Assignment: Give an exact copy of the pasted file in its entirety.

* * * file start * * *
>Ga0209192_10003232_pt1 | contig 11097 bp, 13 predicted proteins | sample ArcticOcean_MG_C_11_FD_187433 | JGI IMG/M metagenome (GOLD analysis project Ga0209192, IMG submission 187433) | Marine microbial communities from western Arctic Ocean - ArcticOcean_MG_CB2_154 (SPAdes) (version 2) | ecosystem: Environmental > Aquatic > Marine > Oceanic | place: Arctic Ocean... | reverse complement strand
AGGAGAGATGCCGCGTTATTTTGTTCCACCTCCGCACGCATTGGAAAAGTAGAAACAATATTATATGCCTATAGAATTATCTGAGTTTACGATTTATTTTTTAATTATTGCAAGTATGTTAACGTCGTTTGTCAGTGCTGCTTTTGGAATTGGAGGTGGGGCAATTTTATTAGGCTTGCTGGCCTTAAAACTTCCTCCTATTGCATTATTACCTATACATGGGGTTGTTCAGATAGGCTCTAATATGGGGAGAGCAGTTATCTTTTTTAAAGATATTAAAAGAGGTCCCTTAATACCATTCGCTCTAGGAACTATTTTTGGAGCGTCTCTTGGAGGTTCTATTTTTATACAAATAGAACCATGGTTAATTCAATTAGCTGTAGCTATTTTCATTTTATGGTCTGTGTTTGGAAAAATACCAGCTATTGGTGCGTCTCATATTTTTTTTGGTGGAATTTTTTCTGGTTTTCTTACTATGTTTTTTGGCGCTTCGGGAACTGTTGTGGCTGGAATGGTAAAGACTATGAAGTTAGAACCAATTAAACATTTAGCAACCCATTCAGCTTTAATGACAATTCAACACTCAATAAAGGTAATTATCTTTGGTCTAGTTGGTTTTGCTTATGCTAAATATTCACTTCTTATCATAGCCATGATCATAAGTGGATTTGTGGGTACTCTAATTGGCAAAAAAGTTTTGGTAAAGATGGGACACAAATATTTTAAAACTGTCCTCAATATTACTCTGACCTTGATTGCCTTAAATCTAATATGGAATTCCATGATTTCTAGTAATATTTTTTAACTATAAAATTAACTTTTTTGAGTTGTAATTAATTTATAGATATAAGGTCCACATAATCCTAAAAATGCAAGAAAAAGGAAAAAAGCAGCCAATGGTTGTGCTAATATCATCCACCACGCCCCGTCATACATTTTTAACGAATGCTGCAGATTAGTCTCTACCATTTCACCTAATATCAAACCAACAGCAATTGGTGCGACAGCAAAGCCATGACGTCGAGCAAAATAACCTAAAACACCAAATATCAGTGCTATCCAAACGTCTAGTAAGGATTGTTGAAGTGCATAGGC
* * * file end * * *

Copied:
>Ga0209192_10003232_pt1 | contig 11097 bp, 13 predicted proteins | sample ArcticOcean_MG_C_11_FD_187433 | JGI IMG/M metagenome (GOLD analysis project Ga0209192, IMG submission 187433) | Marine microbial communities from western Arctic Ocean - ArcticOcean_MG_CB2_154 (SPAdes) (version 2) | ecosystem: Environmental > Aquatic > Marine > Oceanic | place: Arctic Ocean... | reverse complement strand
AGGAGAGATGCCGCGTTATTTTGTTCCACCTCCGCACGCATTGGAAAAGTAGAAACAATATTATATGCCTATAGAATTATCTGAGTTTACGATTTATTTTTTAATTATTGCAAGTATGTTAACGTCGTTTGTCAGTGCTGCTTTTGGAATTGGAGGTGGGGCAATTTTATTAGGCTTGCTGGCCTTAAAACTTCCTCCTATTGCATTATTACCTATACATGGGGTTGTTCAGATAGGCTCTAATATGGGGAGAGCAGTTATCTTTTTTAAAGATATTAAAAGAGGTCCCTTAATACCATTCGCTCTAGGAACTATTTTTGGAGCGTCTCTTGGAGGTTCTATTTTTATACAAATAGAACCATGGTTAATTCAATTAGCTGTAGCTATTTTCATTTTATGGTCTGTGTTTGGAAAAATACCAGCTATTGGTGCGTCTCATATTTTTTTTGGTGGAATTTTTTCTGGTTTTCTTACTATGTTTTTTGGCGCTTCGGGAACTGTTGTGGCTGGAATGGTAAAGACTATGAAGTTAGAACCAATTAAACATTTAGCAACCCATTCAGCTTTAATGACAATTCAACACTCAATAAAGGTAATTATCTTTGGTCTAGTTGGTTTTGCTTATGCTAAATATTCACTTCTTATCATAGCCATGATCATAAGTGGATTTGTGGGTACTCTAATTGGCAAAAAAGTTTTGGTAAAGATGGGACACAAATATTTTAAAACTGTCCTCAATATTACTCTGACCTTGATTGCCTTAAATCTAATATGGAATTCCATGATTTCTAGTAATATTTTTTAACTATAAAATTAACTTTTTTGAGTTGTAATTAATTTATAGATATAAGGTCCACATAATCCTAAAAATGCAAGAAAAAGGAAAAAAGCAGCCAATGGTTGTGCTAATATCATCCACCACGCCCCGTCATACATTTTTAACGAATGCTGCAGATTAGTCTCTACCATTTCACCTAATATCAAACCAACAGCAATTGGTGCGACAGCAAAGCCATGACGTCGAGCAAAATAACCTAAAACACCAAATATCAGTGCTATCCAAACGTCTAGTAAGGATTGTTGAAGTGCATAGGC